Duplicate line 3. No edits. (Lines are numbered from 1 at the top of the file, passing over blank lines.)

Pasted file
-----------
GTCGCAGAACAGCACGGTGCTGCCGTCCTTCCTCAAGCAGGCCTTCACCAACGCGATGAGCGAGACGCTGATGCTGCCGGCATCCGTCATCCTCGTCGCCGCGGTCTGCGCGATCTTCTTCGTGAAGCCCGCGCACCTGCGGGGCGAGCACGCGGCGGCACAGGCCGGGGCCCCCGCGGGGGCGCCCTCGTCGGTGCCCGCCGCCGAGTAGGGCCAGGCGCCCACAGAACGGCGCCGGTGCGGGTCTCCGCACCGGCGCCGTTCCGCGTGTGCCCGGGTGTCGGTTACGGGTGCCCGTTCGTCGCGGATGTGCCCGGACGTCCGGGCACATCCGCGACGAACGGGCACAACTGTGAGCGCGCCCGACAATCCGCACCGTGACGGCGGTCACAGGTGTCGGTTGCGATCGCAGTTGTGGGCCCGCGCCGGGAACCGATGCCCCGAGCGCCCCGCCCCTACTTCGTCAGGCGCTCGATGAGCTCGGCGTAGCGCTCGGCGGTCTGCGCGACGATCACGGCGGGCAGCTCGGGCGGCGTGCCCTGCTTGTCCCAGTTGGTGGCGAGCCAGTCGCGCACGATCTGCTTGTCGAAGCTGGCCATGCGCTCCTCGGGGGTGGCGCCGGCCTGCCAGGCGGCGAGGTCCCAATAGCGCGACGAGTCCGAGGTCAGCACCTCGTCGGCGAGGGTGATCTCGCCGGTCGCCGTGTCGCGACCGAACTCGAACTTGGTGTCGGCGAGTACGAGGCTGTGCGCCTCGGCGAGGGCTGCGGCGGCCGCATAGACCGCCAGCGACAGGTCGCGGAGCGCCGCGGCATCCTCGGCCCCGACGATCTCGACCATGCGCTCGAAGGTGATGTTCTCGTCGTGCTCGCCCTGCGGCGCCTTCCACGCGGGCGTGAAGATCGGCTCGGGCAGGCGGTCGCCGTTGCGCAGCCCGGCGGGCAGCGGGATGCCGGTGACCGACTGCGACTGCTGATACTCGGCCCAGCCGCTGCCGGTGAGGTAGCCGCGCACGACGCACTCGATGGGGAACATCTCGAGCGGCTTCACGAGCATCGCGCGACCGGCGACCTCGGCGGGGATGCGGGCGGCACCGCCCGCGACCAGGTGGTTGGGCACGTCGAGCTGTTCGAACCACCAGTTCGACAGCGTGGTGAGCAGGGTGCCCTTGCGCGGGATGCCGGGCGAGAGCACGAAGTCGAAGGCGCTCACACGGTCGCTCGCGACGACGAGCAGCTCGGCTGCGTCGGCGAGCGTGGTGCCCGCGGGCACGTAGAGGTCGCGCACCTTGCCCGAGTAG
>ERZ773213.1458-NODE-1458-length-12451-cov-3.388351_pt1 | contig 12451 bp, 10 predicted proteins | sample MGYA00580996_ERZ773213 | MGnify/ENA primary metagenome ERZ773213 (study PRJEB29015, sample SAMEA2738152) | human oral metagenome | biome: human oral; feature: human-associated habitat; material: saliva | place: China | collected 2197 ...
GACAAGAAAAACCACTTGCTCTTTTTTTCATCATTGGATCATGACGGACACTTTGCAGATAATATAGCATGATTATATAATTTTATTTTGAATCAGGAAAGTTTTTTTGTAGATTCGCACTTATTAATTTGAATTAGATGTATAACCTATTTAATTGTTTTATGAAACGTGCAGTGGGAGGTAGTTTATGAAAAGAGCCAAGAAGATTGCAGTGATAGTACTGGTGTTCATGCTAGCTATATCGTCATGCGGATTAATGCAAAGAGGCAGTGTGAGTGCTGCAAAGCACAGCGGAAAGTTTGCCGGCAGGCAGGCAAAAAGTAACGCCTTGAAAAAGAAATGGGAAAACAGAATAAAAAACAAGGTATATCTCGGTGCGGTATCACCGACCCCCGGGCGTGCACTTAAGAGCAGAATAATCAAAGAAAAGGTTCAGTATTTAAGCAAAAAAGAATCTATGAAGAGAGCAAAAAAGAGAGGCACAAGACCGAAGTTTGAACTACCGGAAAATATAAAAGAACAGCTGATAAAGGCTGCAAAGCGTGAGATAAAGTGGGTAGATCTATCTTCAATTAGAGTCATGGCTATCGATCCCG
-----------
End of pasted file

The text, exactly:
GACAAGAAAAACCACTTGCTCTTTTTTTCATCATTGGATCATGACGGACACTTTGCAGATAATATAGCATGATTATATAATTTTATTTTGAATCAGGAAAGTTTTTTTGTAGATTCGCACTTATTAATTTGAATTAGATGTATAACCTATTTAATTGTTTTATGAAACGTGCAGTGGGAGGTAGTTTATGAAAAGAGCCAAGAAGATTGCAGTGATAGTACTGGTGTTCATGCTAGCTATATCGTCATGCGGATTAATGCAAAGAGGCAGTGTGAGTGCTGCAAAGCACAGCGGAAAGTTTGCCGGCAGGCAGGCAAAAAGTAACGCCTTGAAAAAGAAATGGGAAAACAGAATAAAAAACAAGGTATATCTCGGTGCGGTATCACCGACCCCCGGGCGTGCACTTAAGAGCAGAATAATCAAAGAAAAGGTTCAGTATTTAAGCAAAAAAGAATCTATGAAGAGAGCAAAAAAGAGAGGCACAAGACCGAAGTTTGAACTACCGGAAAATATAAAAGAACAGCTGATAAAGGCTGCAAAGCGTGAGATAAAGTGGGTAGATCTATCTTCAATTAGAGTCATGGCTATCGATCCCG